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I recently heard on the radio a blind person saying he had an 'Internet Radio Transmitter'which appear to enabled him to listen to internet broadcasts from his computer via his FM radio anywhere in his house. Has anyone heard of such a hardware/software and can confirm if this is possible? Thanks.
What about a pair of wireless headphones, they work on 49MHz, you don't need a licence on that band, only trouble is you're mixed in with all the baby alarms and close to the 50MHz amateur band so you may experience some interference.
Hello and thanks for your reply. The broadcast I mentioned was by a blind US citizen and I am assuming he resides in the USA. Are you saying it is possible in the USA to connect to your favourite internet radio station on your computer, then, by way of this particular hardware/software, have that piped through a standard radio? Did I get that right?
My reason for asking is there is such a wide choice of radio stations on the internet but you have to be at or near the monitor to enjoy it. Much better if you have the option to listen to the internet stations like a local radio I think. Thanks.
In the USA their licensing conditions are different to ours here in the UK. In the USA it's feasible to broadcast with a very low power transmitter within the AM or FM broadcast bands with a range of a few hundred feet, so you can receive the transmission on a standard radio receiver. This is an extract of the regulation from the Federal Communication Commision (FCC):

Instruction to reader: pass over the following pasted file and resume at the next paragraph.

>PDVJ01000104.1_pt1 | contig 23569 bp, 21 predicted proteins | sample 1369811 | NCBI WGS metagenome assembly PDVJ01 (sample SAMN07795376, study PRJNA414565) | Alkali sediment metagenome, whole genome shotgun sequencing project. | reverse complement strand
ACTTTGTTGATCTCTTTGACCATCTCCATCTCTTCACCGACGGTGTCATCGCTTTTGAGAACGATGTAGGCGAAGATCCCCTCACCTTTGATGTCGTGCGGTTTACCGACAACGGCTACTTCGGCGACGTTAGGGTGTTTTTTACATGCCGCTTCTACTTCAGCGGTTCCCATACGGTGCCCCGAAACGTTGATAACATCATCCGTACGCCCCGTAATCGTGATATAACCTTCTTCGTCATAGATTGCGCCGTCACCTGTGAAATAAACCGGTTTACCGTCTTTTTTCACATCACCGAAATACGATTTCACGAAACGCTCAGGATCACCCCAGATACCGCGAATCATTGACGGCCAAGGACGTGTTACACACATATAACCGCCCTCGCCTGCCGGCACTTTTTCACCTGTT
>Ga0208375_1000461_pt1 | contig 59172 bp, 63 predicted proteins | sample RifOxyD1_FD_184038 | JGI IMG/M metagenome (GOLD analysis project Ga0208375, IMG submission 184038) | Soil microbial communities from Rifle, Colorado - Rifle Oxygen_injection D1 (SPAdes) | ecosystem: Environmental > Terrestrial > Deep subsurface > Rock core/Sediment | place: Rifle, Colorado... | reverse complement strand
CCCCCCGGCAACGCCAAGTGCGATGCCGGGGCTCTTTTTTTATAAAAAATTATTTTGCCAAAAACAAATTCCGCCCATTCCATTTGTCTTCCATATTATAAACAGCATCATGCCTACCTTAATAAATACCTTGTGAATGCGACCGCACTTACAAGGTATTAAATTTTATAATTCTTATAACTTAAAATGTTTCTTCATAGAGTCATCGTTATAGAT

PART 15 DEVICES
Unlicensed operation on the AM and FM radio broadcast bands is permitted for some extremely low powered devices covered under Part 15 of the FCC's rules. On FM frequencies, these devices are limited to an effective service range of approximately 35 to 100 feet (11 to 30 meters). See 47 CFR (Code of Federal Regulations) Section 15.239. On the AM broadcast band, these devices are limited to an effective service range of approximately 200 to 250 feet (61 to 76 meters). See 47 CFR Sections 15.207, 15.209, 15.219, and 15.221. These devices must accept any interference caused by any other operation, which may further limit the effective service range. For more information on Part 15 devices, please see OET Bulletin No. 63 ("Understanding the FCC Regulations for Low-Power, Non-Licensed Transmitters"). Questions not answered by this Bulletin can be directed to the FCC's Office of Engineering and Technology, Customer Service Branch, at the Columbia, Maryland office, phone (301) - 362 - 3000.
This is the link: click here
We have no such privilege here in the UK, so don't try it, you'll have OFCOM breathing down your neck :-)
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